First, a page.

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Exercise 3: What's New in the JavaScript Editor

Writing or editing JavaScript code is not an easy task, especially when your application starts to grow in size and you find yourself dealing with long files and hundreds of functions. Script developers usually have to do some extra work to maintain code legibility and navigate across files. With the inclusion of JavaScript libraries like jQuery, script navigation has become a challenge itself because of the code length.

Visual Studio has renewed the JavaScript editor with the promise to make the code mode accessible and organized. Many Visual Studio features that already existed in C# or VB editors are now implemented in the JavaScript editor: Go To Definition, automatic indentation, documentation and validation when you are writing. With the renewed IntelliSense list you will have the JavaScript function catalog at your fingertips.

In this exercise, you will learn some of the new features and improvements of JavaScript editor. You will browse sample files and discover each of the new characteristics that will make your JavaScript programming more efficient within Visual Studio 11.

Task 1 – JavaScript Editor New Features

This task will introduce you to some of the new JavaScript editor features, which focus on organizing your code and bringing a better user experience.

  1. If not already opened, start Visual Studio and open the WhatsNewASPNET.sln solution located in the Source\WhatsNewASPNET folder of this lab.
  2. Press F5 to run the application, then click the JavaScript link in the navigation bar. Refresh the page several times and check how the counter increments.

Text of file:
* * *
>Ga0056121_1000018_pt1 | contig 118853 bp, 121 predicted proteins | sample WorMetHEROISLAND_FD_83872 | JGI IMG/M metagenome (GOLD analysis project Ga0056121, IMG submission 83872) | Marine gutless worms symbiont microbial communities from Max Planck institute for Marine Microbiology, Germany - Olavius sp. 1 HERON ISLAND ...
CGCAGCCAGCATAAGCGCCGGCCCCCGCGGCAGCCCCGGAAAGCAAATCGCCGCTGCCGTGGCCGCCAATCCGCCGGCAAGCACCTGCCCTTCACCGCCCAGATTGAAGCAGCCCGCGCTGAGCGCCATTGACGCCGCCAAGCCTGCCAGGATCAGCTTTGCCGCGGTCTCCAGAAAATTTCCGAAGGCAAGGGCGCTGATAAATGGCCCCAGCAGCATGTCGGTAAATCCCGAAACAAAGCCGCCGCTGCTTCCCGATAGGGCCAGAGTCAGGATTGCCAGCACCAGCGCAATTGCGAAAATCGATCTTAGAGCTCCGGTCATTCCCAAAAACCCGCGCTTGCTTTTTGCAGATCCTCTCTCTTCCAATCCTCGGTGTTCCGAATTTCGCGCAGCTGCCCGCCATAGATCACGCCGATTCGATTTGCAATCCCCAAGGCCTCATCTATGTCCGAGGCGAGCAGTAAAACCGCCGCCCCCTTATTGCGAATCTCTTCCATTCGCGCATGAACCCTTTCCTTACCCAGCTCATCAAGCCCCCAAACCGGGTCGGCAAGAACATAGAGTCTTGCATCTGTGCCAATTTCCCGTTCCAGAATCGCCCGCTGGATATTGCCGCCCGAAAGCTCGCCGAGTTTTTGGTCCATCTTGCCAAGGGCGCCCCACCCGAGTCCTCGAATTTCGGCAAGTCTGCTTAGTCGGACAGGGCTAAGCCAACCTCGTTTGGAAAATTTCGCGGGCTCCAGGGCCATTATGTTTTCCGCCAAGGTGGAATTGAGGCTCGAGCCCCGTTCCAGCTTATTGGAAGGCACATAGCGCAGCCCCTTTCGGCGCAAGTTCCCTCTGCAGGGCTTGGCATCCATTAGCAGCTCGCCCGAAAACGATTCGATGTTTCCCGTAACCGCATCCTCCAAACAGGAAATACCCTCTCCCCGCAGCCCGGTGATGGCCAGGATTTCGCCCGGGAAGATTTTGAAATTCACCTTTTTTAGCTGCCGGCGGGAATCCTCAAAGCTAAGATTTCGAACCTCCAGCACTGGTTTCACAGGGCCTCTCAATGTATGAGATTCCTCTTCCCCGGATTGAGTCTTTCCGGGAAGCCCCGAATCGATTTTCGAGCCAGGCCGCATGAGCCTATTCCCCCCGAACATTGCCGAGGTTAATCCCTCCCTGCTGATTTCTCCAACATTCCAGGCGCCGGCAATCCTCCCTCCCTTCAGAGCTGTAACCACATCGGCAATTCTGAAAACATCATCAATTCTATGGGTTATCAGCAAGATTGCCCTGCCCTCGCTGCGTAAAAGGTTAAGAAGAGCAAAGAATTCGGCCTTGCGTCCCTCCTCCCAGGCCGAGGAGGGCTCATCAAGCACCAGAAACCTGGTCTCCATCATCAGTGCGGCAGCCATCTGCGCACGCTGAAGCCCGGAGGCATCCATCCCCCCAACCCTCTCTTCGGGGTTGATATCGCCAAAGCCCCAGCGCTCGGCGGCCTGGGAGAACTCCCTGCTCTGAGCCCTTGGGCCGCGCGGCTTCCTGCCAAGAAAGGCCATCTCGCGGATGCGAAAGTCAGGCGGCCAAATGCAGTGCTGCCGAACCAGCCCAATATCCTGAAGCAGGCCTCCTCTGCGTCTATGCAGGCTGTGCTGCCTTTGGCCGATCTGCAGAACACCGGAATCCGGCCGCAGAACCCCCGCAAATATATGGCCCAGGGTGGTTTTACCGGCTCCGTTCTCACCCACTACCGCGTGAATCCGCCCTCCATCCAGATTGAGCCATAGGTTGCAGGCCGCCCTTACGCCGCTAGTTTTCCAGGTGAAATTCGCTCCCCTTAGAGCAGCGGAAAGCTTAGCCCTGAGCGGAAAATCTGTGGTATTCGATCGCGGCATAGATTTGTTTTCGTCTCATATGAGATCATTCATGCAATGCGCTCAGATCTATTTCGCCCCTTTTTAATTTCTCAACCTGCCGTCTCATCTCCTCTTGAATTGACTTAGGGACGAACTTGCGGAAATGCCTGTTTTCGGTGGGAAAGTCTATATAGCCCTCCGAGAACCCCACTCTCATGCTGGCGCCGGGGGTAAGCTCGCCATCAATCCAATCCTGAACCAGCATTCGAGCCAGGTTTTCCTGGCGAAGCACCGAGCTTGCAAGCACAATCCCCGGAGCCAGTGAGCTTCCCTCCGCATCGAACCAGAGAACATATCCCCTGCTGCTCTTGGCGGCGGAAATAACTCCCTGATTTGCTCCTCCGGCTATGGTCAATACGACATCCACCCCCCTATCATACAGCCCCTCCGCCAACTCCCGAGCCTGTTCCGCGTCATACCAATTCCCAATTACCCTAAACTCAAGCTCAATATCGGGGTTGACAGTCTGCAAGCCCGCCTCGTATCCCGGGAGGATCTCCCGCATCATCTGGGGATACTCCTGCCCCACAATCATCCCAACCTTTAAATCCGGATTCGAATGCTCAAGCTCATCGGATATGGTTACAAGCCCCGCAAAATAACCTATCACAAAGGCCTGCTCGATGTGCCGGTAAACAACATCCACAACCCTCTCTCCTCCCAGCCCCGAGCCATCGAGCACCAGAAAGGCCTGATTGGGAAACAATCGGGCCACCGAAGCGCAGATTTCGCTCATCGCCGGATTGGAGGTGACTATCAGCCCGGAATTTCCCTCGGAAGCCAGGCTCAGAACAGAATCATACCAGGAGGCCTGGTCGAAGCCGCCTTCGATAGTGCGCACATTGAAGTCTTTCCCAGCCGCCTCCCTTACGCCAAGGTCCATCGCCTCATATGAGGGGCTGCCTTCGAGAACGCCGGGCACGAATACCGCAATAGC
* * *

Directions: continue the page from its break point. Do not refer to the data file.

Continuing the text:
Figure 28

    Page counter

  3. Close the browser and go back to Visual Studio.
  4. Open the JavaScript.aspx page and locate the <script> block (shown below).

    The following code uses HTML5 local storage to store a pageLoadCount variable that stores the number of times the page has been visited by the current user. Local Storage is a client-side key-value database introduced with the HTML5 standard. The data is saved on the local machine, inside the user’s browser.


    <script> addCount(1); document.getElementById('count').innerHTML = getCount(); function getCount() { var storage = window.localStorage; if (!storage.pageLoadCount) storage.pageLoadCount = 0; return storage.pageLoadCount; } function addCount(value) { window.localStorage.pageLoadCount = parseInt(getCount(), 10) + value; } ... </script>

  5. Edit the code and notice that IntelliSense for JavaScript includes HTML5 features, like local storage, and their inner methods.

    Figure 29

    HTML5 JavaScript features in JavaScript

  6. Click any opening bracket ({) from the scripting code and notice that the brackets are highlighted.

    Figure 30

    Brackets are highlighted

  7. Uncomment the function testAutoAlign() (you can use CTRL+K;CTRL+U) and locate the cursor inside the function code. Press enter to append a second line. Notice that the code is now aligned and auto-indented.

    Figure 31

    JavaScript code is auto aligned

Task 2 – Validating JavaScript

In this task, you will discover the new JavaScript validation for the ECMAScript5 standard. This feature will help you to write compliant JavaScript code, while preventing scripting issues before site deployment.

Visual Studio 2010 implemented ECMAStript3 compliance, while the Visual Studio 11 provides ECMAScript5 compliance.